Growing up, I was often warned of the dangers of talking to myself. Actually, it was answering myself that was jokingly said to be the problem. However, as it turns out, talking to yourself is quite an ancient and healthy practice.
In a time of apparent discouragement, an ancient Jewish poet saw the benefit of addressing his own soul. Psalm 42 seems to have been written in the middle of intense suffering. He describes constant weeping while onlookers mockingly ask, “Where is your God?” He feels like he’s being drowned and he wonders whether God has forgotten him.
The refrain of the poem reveals this poet’s self-talk, repeated in verses 5-6 and 11. First, he asks himself, “Why are you cast down, O my soul?” For someone suffering significantly, we might expect some inner turmoil and discouragement. But then he encourages himself: “Hope in God.” These are not empty words. There is good reason to hope in God, and he explains the nature of his hope: “I shall again praise him, my salvation and my God.” He believes that he’ll have an opportunity to praise God when God comes to save him.
This self-talk is not some psychological strategy to make yourself feel better. Rather, this self-talk is shaped by God-talk, and it enables endurance. He begins by addressing God and acknowledging his deepest need: “As a deer pants for flowing streams, so pants my soul for you, O God. My soul thirsts for God, for the living God.” Even in the middle of deep suffering, he recognizes that, more than the removal of the suffering, more than a change in circumstances, he just needs God himself.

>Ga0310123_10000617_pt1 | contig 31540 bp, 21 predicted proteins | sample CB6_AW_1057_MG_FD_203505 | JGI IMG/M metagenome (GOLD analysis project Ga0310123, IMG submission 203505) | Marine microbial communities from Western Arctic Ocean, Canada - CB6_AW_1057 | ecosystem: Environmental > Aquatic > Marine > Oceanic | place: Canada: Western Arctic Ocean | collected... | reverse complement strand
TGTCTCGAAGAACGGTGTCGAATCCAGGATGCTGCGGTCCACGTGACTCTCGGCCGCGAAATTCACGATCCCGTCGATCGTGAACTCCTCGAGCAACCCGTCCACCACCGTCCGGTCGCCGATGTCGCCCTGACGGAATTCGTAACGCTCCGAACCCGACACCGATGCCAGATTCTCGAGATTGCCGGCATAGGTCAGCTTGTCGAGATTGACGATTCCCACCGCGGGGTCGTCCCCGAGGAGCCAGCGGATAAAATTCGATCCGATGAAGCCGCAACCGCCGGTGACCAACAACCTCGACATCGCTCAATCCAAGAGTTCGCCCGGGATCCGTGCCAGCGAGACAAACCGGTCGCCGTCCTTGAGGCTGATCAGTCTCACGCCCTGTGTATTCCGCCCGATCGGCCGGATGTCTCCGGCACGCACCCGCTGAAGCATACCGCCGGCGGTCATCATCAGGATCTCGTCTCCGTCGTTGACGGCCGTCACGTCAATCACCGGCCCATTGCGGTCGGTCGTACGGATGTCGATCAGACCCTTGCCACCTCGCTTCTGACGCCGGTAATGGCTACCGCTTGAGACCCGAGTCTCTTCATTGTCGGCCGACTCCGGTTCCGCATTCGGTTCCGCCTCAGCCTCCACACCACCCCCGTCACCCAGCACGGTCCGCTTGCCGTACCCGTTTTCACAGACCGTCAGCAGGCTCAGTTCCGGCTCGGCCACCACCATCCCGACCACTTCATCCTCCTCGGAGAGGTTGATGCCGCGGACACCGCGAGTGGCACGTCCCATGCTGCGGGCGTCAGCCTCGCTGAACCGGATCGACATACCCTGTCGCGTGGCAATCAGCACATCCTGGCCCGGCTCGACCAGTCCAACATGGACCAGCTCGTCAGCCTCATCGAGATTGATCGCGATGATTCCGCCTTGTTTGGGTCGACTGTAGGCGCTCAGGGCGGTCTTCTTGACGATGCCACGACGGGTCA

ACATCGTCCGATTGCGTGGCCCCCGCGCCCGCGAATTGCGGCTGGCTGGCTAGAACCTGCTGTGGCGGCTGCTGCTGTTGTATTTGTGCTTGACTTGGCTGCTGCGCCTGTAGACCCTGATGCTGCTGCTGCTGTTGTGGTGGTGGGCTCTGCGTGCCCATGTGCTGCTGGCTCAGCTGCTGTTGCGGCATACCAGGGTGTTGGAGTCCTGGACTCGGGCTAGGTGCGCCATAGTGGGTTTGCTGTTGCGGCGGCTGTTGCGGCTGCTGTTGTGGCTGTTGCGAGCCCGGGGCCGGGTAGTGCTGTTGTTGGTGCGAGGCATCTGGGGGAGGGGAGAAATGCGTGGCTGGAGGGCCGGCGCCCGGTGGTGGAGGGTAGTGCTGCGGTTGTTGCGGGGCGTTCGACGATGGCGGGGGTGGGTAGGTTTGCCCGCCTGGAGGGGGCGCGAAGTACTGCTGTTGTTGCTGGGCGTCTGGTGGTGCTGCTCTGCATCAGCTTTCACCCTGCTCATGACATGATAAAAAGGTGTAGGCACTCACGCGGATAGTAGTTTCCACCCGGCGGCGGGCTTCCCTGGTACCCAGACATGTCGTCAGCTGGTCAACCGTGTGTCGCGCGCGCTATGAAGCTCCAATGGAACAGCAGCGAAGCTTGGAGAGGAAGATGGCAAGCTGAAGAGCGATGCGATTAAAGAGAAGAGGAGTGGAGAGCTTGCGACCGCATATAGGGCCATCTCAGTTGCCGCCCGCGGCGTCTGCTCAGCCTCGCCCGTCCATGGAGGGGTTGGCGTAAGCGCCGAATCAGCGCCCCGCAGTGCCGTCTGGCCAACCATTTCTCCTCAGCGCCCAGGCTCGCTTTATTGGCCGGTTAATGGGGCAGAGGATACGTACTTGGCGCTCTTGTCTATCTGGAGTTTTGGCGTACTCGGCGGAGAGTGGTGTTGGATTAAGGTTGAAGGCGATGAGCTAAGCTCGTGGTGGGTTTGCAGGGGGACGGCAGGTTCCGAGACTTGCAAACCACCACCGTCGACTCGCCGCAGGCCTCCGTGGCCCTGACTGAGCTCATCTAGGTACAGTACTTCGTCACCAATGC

For us, in seasons of suffering, in whatever form, talking to ourselves in this way might provide the key to enduring well. While discouragement might be triggered by suffering, the feeling might be comparable to a dry mouth that prompts you to drink. When discouragement sets in, it might be time to tell yourself to quench your thirst by going to Jesus who freely offers water that always satisfies (John 4:14; Revelation 21:6).
Mr. Justin Langley is Minister of Discipleship of Kilgore Bible Church in Kilgore. You can reach him through the congregation’s website: www.kilgorebiblechurch.org.